In case you missed it, ISPs now have a 6 Strikes Plan, A Whiff of ICANN?

Ah yes the ever-vigilant Internet democracy must have been watching, or maybe it agreed to ISP policing for copyright sort of like Google’s decision to take down search results for copyright issues. Who knows? The Shadow? Anyway, ISPs are now going to monitor usage to police copyright scofflaws. According to Wired, it is a six strikes plan

backed by the Obama administration and pushed by Hollywood and the major record labels to disrupt and possibly terminate internet access for online copyright scofflaws. … The plan, now four years in the making, [will trigger with] four offenses, [participating] residential internet providers {including AT&T, Cablevision Systems, Comcast, Time Warner Cable and Verizon] [will] initiate so-called “mitigation measures” (.pdf) that might include reducing internet speeds and redirecting a subscriber’s service to an “educational” landing page about infringement. The internet companies may eliminate service altogether for repeat file-sharing offenders, although the plan does not directly call for such drastic action.

The action reminds me a little of Stanford University policy on file sharing where three strikes means you are shut out of Internet access and must pay $1,000 to reactivate. As more and more of life is online, I wonder about such a broad stroke for copyright violators. Then again some countries take away driver’s licenses for drunk driving. The U.S.A. is more lax on that front, I think. I am surprised to see that the Center for Copyright Information has a mix of members including Gigi Sohn; as Tim Lee put it “The picks suggest that the architects of the “Copyright Alert” system may be making a serious effort to strike a balance between the interests of copyright holders and the rights of users.”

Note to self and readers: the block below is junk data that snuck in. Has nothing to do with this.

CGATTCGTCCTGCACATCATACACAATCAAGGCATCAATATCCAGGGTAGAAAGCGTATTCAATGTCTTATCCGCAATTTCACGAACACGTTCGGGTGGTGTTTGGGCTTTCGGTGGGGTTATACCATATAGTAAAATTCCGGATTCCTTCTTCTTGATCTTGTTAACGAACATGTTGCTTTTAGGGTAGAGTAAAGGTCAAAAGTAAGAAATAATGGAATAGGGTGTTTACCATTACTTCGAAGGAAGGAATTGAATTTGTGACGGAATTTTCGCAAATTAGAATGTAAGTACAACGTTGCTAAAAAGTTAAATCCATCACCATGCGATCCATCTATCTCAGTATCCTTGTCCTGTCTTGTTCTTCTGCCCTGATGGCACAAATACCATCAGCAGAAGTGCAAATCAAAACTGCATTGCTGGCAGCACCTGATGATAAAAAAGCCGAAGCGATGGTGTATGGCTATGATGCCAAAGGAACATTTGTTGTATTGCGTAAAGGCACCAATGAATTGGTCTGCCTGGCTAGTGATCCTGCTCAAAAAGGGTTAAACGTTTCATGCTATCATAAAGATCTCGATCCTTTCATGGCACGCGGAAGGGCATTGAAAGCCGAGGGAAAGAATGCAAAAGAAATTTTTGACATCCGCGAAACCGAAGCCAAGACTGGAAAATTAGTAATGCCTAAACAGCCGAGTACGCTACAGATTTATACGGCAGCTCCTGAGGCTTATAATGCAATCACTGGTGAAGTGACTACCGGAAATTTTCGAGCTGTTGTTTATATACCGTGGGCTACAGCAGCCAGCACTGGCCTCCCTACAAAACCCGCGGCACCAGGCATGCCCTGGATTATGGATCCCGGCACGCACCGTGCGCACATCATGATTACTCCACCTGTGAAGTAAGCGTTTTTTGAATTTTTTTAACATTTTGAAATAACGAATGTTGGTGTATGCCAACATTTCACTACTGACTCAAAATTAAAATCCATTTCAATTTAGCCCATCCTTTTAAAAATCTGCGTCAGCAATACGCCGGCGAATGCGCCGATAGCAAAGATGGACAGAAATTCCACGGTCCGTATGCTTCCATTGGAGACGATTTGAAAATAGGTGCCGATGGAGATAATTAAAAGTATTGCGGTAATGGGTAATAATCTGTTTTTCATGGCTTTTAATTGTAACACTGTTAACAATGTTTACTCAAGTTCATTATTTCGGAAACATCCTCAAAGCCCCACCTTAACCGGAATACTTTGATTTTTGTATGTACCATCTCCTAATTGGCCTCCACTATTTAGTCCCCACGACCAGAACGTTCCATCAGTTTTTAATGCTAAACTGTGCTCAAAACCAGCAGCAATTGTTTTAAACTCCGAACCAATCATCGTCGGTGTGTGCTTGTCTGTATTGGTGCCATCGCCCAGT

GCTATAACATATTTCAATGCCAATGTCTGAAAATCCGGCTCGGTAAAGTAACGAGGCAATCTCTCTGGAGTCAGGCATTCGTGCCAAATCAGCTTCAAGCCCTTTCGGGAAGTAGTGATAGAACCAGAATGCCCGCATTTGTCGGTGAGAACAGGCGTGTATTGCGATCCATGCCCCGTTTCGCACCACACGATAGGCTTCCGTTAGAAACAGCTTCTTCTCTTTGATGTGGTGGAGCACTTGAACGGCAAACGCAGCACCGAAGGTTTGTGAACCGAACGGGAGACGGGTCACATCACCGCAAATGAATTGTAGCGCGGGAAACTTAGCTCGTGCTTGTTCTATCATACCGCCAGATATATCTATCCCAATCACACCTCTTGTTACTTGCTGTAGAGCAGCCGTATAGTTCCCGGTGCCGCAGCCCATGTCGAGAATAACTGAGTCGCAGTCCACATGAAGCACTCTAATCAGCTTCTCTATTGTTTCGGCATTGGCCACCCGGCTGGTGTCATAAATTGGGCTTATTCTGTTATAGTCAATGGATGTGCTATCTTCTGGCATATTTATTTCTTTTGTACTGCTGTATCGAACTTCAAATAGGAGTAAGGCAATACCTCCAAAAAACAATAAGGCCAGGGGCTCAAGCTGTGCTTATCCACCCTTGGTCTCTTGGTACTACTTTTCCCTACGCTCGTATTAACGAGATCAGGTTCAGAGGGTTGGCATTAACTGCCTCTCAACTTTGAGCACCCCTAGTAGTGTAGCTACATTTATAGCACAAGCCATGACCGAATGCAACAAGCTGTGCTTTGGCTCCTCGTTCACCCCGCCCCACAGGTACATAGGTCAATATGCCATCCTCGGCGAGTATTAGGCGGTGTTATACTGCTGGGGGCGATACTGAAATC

Tim explained, however, that the board “has little direct authority over the Copyright Alerts system. The real power lies in the hands of the CCI’s executive board, which is stocked with content companies and ISPs.” He has some faith that the advisory roles give the noisy exit power to “public interest advocates like Berman and Sohn some leverage” who “can always resign in protest, giving the CCI a black eye in the press.” I am not so sure that anyone will give a damn in a way that can change the system even if such an exit is needed.

I also wonder whther this is a whiff of ICANN. Tim explained (he is rather good isn’t he?) that “The Copyright Alerts system will provide users with an opportunity to appeal “alerts” to an independent entity. That independent review process will be overseen by the American Arbitration Association. The AAA will train independent reviewers who will, in turn, hear appeals by individual users.” Given the numbers needed and the way ICANN and the UDRP has operated, I am again a bit wary of how this will all play out.

Given the folks involved, I hope my concerns do not pan out. But I would say keep an eye on this one before someone has to say “Help me Obi Wan, err Google? You’re my only hope.” They may not be up for the battle either.

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